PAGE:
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Year : 2017  |  Volume : 29  |  Issue : 3  |  Page : 152-153

Evolution of retinal surgery - what are we heading to?

Department of Vitreo Retinal Services, Sankara Nethralaya Medical Research Foundation, Chennai, Tamil Nadu, India

Date of Web Publication30-Jan-2018

Correspondence Address:
Lingam Gopal
Department of Vitreo Retinal Services, Sankara Nethralaya Medical Research Foundation, Chennai, Tamil Nadu
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Source of Support: None, Conflict of Interest: None

DOI: 10.4103/kjo.kjo_54_17

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How to cite this article:
Gopal L. Evolution of retinal surgery - what are we heading to?. Kerala J Ophthalmol 2017;29:152-3

How to cite this URL:
Gopal L. Evolution of retinal surgery - what are we heading to?. Kerala J Ophthalmol [serial online] 2017 [cited 2019 Mar 21];29:152-3. Available from: http://www.kjophthal.com/text.asp?2017/29/3/152/224294

From the invention of direct ophthalmoscope by Helmholz in 1850 to three-dimensional (3D) heads-up vitreoretinal surgery now, the progress made in the field of management of posterior segment diseases of the eye has been nothing short of being phenomenal. Landmark events in this journey had been identification of retinal break as cause of retinal detachment (Gonin, 1920), buckling procedure (Custodis, 1949), popularization of indirect ophthalmoscopy (Schepens, 1951), pars plana vitreous surgery (Machemer, 1970), gases (Norton, Vygantas, Lincoff 1973), silicone oil (Cibis, 1962), and perfluorocarbon liquids (Chang, 1987).

The miniaturization and progressive reduction in the size of the vitreous instruments from 20 gauge to 23, 25, and 27 gauge have also been an important innovation. Coupled with wide-angle visualization system, they changed the approach to the management of retinal detachment significantly.

Developments have been swift forcing surgeons to relearn many things or face the prospect being left out.

Retinal detachments were traditionally buckled, and vitreous surgery was considered only in selected cases. Retinal detachments with peripheral break and macular hole were buckled, ignoring the macular hole. A 360° encirclage was considered a must along with a silicone buckle (at least according to Schepens school of thought). The shift from “primary buckle” toward “primary vitrectomy” approach in correcting retinal detachments was subtle to start with but has become acceptable and common now. This does not mean the buckle has been discarded. Surgeons do understand the continued role of scleral buckle in selected cases such as retinal detachments secondary to retinal dialysis, lattice with atrophic holes, etc. Surgeons are also critically evaluating the necessity or otherwise of adding an encirclage to the vitrectomy in correcting retinal detachments.

The scope of vitreoretinal surgery has expanded tremendously. Surgery for macular holes has become routine with excellent success rate. With increasing experience and confidence, surgeons are operating cases earlier, at a stage when the vision is still good, and the holes are smaller. Combining these macular surgeries with cataract surgery and intraocular lens implant has also become common, considering the frequency of some amount of cataract coexisting and the certainty of future progression of cataract.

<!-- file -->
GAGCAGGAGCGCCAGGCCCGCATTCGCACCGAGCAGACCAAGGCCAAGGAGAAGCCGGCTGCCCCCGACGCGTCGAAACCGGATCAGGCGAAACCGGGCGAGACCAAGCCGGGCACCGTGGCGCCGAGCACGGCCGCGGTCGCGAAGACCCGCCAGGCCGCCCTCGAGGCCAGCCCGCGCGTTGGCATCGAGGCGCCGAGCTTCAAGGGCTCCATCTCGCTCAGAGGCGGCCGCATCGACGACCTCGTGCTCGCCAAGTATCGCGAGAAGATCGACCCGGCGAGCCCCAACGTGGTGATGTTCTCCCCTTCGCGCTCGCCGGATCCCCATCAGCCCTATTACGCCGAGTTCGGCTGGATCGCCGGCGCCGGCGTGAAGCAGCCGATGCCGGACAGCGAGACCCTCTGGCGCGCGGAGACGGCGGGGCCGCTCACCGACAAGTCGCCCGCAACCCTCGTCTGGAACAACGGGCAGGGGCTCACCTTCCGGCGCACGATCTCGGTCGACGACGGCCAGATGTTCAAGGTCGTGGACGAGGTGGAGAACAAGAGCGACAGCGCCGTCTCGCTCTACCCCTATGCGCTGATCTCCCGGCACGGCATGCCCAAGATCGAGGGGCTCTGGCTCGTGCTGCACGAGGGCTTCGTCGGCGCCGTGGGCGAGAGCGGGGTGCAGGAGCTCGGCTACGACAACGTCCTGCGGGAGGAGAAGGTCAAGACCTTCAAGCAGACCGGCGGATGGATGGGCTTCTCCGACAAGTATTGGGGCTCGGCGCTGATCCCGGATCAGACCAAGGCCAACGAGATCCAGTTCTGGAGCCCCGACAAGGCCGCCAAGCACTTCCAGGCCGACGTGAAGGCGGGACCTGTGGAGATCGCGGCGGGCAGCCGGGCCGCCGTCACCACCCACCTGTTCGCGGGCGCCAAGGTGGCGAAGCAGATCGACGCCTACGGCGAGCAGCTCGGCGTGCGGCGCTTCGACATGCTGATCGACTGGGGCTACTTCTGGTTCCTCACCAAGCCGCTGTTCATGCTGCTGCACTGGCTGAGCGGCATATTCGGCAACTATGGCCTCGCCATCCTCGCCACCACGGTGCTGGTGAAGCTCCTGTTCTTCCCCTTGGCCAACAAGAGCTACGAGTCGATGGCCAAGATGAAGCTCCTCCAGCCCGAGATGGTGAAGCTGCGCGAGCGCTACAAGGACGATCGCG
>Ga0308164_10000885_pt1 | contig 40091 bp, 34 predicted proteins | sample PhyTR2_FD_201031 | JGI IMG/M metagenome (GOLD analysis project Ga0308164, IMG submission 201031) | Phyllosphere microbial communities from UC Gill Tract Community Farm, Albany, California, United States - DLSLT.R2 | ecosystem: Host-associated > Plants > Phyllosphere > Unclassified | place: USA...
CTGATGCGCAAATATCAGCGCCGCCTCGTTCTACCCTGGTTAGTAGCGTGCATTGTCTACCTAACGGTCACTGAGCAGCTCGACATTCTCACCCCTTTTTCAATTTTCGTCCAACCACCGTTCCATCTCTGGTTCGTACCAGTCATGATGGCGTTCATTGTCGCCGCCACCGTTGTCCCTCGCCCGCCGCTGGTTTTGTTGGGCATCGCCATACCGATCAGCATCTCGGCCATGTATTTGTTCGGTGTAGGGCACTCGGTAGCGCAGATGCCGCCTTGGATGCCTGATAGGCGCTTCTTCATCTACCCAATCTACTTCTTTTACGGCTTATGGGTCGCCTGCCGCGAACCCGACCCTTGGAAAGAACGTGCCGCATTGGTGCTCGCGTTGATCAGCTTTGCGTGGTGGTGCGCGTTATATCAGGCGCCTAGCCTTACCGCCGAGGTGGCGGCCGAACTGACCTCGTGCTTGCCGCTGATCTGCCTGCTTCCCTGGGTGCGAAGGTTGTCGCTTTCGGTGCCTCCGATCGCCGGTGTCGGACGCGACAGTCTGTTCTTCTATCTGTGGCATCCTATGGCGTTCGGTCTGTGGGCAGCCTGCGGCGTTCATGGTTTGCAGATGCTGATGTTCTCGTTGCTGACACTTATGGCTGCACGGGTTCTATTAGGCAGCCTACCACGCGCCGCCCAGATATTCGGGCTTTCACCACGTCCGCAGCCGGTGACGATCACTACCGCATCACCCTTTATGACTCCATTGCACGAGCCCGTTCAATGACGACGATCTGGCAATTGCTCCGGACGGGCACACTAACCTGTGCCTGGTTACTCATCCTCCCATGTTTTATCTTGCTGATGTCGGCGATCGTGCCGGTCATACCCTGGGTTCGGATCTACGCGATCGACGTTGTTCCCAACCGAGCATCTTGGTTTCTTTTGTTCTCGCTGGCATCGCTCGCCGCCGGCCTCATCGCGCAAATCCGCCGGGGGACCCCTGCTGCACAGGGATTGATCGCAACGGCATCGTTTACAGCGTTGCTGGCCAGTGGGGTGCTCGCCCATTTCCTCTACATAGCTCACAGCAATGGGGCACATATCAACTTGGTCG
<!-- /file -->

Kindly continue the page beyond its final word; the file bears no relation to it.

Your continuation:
The era of vitrectomy started with the removal of vitreous opacities in the form of simple vitreous hemorrhage and then spread to more complicated indications. We seem to have gone through a full circle. The newest indication for vitrectomy is removal of vitreous floaters – so-called floaterectomy.

In the area of retinopathy of prematurity (ROP), India presents a mixed bag of cases. On the one hand, we continue to get cases of stage 5 ROP in unscreened, relatively heavy babies, and on the other hand, we have APROP occurring in significant numbers due to uncontrolled oxygen administration in low birth weight infants - many of them subsequently developing stage 4 disease requiring surgical intervention. Hopefully, this situation will change with more uniform and better neonatal care leading to less demand on the vitreoretinal surgeons to manage ROP-related retinal detachments.

The traditional microscope oculars and head down position for surgeon are likely to change to the 3D-heads-up display. The perceived advantages of the system include, better posture for the surgeon, lower illumination required for visualization (potential reduced phototoxicity), better participation in the surgery from the assistants since all have the same view.

Antivascular endothelial growth factor drugs definitely revolutionized medical retinal practice - perhaps as much as photocoagulation did. The future of medical retinal practice could include forays into the field of gene therapy and stem cell therapies.

The vitreoretinal surgeons may act as a delivery system for these therapeutic modalities.

As a retinal surgeon, if I had a wish list for the future I would like to see most patients with retinal detachments presenting early in disease (not with closed funnel retinal detachments), excellent neonatal standard of care to reduce the load of ROP, good screening protocols to detect diabetic retinopathy early, good patient compliance, and ability to go through treatment without too much of financial burden (good quality public health system) and a healthy patient-doctor relationship.


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